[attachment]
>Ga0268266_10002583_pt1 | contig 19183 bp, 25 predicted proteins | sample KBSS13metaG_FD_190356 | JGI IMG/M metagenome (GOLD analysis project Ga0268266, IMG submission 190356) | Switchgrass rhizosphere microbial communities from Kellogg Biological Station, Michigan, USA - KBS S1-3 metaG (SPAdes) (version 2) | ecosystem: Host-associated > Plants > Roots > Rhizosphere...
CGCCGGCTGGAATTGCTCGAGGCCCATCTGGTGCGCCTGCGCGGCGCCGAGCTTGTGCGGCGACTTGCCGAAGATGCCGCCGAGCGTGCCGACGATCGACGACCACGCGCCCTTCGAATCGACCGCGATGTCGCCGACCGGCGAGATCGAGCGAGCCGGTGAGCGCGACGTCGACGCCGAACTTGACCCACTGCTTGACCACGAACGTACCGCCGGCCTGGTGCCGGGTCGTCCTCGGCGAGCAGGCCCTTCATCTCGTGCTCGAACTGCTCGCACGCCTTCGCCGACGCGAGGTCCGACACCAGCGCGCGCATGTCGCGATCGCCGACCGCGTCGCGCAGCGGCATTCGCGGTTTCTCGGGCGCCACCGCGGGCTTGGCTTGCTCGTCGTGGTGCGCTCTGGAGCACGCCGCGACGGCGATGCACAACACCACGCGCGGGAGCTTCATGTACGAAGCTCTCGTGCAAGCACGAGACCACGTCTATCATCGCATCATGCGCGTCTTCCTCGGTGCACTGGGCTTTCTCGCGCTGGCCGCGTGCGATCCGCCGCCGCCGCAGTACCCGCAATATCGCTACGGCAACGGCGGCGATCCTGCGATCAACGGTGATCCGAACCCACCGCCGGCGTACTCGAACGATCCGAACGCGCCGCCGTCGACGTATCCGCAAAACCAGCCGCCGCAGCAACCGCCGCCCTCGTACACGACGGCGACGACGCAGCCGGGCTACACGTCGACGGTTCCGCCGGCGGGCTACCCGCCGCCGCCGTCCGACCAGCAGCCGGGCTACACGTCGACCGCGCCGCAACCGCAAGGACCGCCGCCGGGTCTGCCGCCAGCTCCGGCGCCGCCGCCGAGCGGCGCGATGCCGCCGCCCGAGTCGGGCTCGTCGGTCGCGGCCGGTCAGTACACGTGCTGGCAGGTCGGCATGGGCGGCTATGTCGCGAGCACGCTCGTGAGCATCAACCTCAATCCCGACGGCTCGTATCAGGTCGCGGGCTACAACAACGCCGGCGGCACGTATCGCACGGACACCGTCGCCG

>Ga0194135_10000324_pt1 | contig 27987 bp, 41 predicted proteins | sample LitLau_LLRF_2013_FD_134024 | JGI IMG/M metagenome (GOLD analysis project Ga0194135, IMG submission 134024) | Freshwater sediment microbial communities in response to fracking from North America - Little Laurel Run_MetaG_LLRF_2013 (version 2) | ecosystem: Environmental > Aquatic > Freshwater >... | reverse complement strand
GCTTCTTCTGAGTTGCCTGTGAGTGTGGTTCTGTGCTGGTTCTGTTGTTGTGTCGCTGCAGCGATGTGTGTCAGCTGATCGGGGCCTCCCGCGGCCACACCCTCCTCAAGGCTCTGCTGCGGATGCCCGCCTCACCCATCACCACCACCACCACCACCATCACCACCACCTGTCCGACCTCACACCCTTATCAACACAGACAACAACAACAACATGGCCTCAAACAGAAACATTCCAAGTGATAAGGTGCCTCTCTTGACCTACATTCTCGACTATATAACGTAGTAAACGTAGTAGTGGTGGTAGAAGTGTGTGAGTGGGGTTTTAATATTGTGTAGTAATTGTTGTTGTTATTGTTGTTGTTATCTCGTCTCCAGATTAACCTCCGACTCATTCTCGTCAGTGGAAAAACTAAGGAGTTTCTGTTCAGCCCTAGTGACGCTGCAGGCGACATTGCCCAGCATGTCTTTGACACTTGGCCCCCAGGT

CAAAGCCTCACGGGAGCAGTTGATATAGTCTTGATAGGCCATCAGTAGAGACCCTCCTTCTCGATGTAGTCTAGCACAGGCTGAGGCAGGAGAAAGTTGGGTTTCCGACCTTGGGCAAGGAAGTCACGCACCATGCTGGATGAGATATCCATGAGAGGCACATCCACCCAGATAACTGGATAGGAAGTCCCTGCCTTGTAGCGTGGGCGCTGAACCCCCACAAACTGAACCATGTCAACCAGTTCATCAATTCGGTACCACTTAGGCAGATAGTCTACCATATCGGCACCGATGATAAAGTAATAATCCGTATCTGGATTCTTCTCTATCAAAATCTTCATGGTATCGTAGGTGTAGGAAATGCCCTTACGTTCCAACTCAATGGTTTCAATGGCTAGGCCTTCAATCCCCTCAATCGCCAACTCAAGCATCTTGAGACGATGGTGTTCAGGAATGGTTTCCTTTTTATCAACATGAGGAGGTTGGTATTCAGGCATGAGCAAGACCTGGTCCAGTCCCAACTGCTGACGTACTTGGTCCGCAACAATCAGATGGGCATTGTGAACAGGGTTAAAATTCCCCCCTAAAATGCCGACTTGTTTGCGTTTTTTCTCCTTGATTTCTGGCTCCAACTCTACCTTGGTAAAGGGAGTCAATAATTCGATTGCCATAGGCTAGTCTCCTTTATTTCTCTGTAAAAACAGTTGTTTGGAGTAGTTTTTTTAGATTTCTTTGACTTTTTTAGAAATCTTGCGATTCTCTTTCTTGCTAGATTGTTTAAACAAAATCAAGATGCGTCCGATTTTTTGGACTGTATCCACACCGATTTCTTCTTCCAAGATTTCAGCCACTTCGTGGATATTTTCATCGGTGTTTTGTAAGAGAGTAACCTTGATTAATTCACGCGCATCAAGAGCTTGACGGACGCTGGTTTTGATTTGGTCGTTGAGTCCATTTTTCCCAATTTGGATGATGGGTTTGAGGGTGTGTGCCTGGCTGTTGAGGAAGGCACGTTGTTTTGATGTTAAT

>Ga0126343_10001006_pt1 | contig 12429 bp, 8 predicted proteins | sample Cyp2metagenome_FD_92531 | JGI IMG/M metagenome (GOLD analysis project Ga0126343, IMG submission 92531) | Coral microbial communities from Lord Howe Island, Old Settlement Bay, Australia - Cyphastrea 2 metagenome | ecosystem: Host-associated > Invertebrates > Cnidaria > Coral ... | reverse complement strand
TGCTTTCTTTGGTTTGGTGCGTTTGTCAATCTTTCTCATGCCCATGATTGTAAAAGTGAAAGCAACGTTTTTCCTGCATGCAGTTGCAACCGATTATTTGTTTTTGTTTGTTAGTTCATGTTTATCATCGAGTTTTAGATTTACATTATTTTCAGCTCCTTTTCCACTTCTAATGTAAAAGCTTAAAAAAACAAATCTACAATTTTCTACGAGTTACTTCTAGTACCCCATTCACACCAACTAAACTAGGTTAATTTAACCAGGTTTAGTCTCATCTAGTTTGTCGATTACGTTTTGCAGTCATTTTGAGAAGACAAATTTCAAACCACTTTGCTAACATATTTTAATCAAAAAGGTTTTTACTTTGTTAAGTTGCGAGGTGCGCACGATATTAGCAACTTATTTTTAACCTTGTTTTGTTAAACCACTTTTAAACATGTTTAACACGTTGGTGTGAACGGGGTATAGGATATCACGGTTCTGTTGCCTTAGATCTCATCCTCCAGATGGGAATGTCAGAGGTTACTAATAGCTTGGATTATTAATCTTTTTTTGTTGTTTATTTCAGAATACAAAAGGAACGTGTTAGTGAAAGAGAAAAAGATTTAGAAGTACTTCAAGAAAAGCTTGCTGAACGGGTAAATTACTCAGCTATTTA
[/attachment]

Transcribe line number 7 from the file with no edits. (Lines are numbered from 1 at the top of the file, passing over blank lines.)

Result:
TGCTTTCTTTGGTTTGGTGCGTTTGTCAATCTTTCTCATGCCCATGATTGTAAAAGTGAAAGCAACGTTTTTCCTGCATGCAGTTGCAACCGATTATTTGTTTTTGTTTGTTAGTTCATGTTTATCATCGAGTTTTAGATTTACATTATTTTCAGCTCCTTTTCCACTTCTAATGTAAAAGCTTAAAAAAACAAATCTACAATTTTCTACGAGTTACTTCTAGTACCCCATTCACACCAACTAAACTAGGTTAATTTAACCAGGTTTAGTCTCATCTAGTTTGTCGATTACGTTTTGCAGTCATTTTGAGAAGACAAATTTCAAACCACTTTGCTAACATATTTTAATCAAAAAGGTTTTTACTTTGTTAAGTTGCGAGGTGCGCACGATATTAGCAACTTATTTTTAACCTTGTTTTGTTAAACCACTTTTAAACATGTTTAACACGTTGGTGTGAACGGGGTATAGGATATCACGGTTCTGTTGCCTTAGATCTCATCCTCCAGATGGGAATGTCAGAGGTTACTAATAGCTTGGATTATTAATCTTTTTTTGTTGTTTATTTCAGAATACAAAAGGAACGTGTTAGTGAAAGAGAAAAAGATTTAGAAGTACTTCAAGAAAAGCTTGCTGAACGGGTAAATTACTCAGCTATTTA